Thursday, April 20, 2006

Loving the Other

Like many of you, I've been trying to figure out why there is such an abyss in America between conservatives on the one side and liberals on the other, between Republicans and Democrats, and between those on the religious right and Christians who read in the Gospels a call for social justice. This is both a religious and a political divide, and it also touches on sex and the importance we give it in this culture.

One explanation I'm working on is that the difference is based on how we love the Other. Religious conservatives and Republicans (the party that has been hijacked by the right wing) are certainly able to love others. Didn't Jesus stress the importance of loving one's neighbor? But the other for them is limited to family, church and community. The other is not the radical Other that I believe Jesus had in mind when he told us to love our neighbor. Why else did Jesus associate with prostitutes and tax collectors and all kinds of outcasts from his society?
These were HIS neighbors. But the clearest notion of what Jesus meant by neighbor is in his parable of the Good Samaritan. The man lying in the ditch, beaten by robbers, was ignored by his good neighbors. Only the Samaritan was able to love beyond the social walls that divided 1st century Palestine. For this Samaritan, anyone in need was a neighbor. He (or she?) was able to love the Other. And this I suggest is what the Gospels call us to do: Love the Other (not just the nice people, but also the soldier, the sex offender, the abusing priest, even George Bush).

Those on the left, I humbly believe, are more apt to love the Other, the poor, the hungry, those afflicted with AIDs, the woman choosing an abortion, the money lender, the prostitute, and even George Bush. We're not perfect, but our faith (secular as well as religious) impells us toward tolerance and acceptance of the Other, no matter how radical. Can we love even the terrorist?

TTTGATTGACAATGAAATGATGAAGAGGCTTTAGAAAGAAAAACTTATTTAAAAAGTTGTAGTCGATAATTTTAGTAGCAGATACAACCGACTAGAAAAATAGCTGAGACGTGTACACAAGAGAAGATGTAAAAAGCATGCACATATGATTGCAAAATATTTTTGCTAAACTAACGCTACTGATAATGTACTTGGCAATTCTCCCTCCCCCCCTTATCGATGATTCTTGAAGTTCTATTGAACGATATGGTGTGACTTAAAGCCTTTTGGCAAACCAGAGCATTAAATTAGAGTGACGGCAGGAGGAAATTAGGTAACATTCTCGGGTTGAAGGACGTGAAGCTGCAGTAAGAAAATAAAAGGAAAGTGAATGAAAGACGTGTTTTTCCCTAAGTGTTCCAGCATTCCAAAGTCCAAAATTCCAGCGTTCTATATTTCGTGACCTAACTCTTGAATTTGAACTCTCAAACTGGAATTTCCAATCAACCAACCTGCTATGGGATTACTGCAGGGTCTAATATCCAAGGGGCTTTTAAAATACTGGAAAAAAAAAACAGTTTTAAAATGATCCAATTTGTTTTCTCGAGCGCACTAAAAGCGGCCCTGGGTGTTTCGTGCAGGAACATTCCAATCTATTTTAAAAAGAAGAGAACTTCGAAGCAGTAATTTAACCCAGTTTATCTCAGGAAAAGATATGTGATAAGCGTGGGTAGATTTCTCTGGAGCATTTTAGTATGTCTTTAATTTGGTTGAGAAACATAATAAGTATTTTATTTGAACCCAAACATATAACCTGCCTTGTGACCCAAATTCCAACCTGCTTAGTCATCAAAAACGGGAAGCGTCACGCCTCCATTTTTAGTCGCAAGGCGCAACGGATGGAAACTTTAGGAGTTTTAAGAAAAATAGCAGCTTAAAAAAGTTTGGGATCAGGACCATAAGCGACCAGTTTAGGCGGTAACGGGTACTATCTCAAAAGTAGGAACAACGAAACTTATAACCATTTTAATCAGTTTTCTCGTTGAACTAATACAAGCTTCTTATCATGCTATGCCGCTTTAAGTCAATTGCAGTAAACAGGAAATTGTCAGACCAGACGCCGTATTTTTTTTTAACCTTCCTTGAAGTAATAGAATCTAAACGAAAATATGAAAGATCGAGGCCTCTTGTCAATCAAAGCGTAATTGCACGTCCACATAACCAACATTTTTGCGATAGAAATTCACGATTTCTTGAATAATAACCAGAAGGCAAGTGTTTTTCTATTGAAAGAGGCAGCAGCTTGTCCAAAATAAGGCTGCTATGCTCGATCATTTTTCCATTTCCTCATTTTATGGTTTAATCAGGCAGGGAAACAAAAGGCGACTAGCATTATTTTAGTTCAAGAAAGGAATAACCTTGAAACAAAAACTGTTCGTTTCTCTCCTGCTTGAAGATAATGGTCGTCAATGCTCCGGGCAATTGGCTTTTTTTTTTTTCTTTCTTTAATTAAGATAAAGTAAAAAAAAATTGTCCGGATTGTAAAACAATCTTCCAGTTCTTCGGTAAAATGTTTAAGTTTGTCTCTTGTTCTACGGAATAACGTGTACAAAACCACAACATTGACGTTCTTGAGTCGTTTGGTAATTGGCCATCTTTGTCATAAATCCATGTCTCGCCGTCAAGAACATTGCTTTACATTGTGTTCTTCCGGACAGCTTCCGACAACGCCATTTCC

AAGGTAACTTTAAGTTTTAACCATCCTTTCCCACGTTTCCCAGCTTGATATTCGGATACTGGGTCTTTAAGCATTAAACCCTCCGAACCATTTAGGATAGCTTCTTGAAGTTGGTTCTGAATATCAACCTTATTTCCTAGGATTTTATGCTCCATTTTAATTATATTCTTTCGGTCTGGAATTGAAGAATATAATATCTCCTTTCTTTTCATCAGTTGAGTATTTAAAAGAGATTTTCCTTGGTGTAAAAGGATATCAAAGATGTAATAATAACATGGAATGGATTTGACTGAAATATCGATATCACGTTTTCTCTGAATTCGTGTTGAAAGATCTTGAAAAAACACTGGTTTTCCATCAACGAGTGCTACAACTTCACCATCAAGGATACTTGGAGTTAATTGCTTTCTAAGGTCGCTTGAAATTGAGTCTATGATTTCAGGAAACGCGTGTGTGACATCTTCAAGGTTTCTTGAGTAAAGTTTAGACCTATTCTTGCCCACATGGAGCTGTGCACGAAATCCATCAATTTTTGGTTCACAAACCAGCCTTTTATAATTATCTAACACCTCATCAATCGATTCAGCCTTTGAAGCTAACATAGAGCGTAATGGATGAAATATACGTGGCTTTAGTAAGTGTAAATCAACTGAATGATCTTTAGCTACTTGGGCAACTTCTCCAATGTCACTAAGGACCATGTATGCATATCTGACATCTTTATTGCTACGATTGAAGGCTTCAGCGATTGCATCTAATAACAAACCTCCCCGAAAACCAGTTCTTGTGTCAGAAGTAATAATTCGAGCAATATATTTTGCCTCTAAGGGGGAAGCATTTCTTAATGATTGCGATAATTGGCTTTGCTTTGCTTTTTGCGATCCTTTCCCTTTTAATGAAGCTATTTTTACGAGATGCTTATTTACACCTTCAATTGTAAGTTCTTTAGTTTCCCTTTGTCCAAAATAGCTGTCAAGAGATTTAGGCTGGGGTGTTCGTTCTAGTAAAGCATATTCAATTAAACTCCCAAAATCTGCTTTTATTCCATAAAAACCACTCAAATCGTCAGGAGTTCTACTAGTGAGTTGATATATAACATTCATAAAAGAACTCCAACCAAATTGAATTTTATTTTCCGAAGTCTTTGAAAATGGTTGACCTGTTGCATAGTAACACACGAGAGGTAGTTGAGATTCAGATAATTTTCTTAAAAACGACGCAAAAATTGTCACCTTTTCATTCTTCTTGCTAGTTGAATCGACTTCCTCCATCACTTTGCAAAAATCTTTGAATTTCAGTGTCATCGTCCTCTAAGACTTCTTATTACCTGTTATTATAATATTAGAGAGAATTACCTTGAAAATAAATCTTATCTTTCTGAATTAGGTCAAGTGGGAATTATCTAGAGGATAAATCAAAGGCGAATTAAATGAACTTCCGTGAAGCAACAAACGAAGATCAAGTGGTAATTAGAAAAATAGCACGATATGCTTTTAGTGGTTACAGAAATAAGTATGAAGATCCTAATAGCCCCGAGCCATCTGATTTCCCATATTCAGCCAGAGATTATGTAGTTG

In one of the Gospel stories, Jesus is inside of a house with a crowd outside. He is told that his mother and his brothers and sisters are outside asking for him. He shocks his audience, particularly those of us who are especially fond of Mary, by telling them that his family includes whomever does the will of God. This tells me that we cannot be partial to our family, church and community, but must love the Other, wherever he or she may be found.

I'm not sure how persuasive this reasoning is and I doubt that it's a powerful argument, since it contains a host of assumptions that show how intolerant I am of the right. But it's a start.

For an excellent perspective on this question, read Bill McKibben's article on "The Christian Paradox" which was published in Harper's Magaziner last summer. You can find it on the Sojourner's web site.

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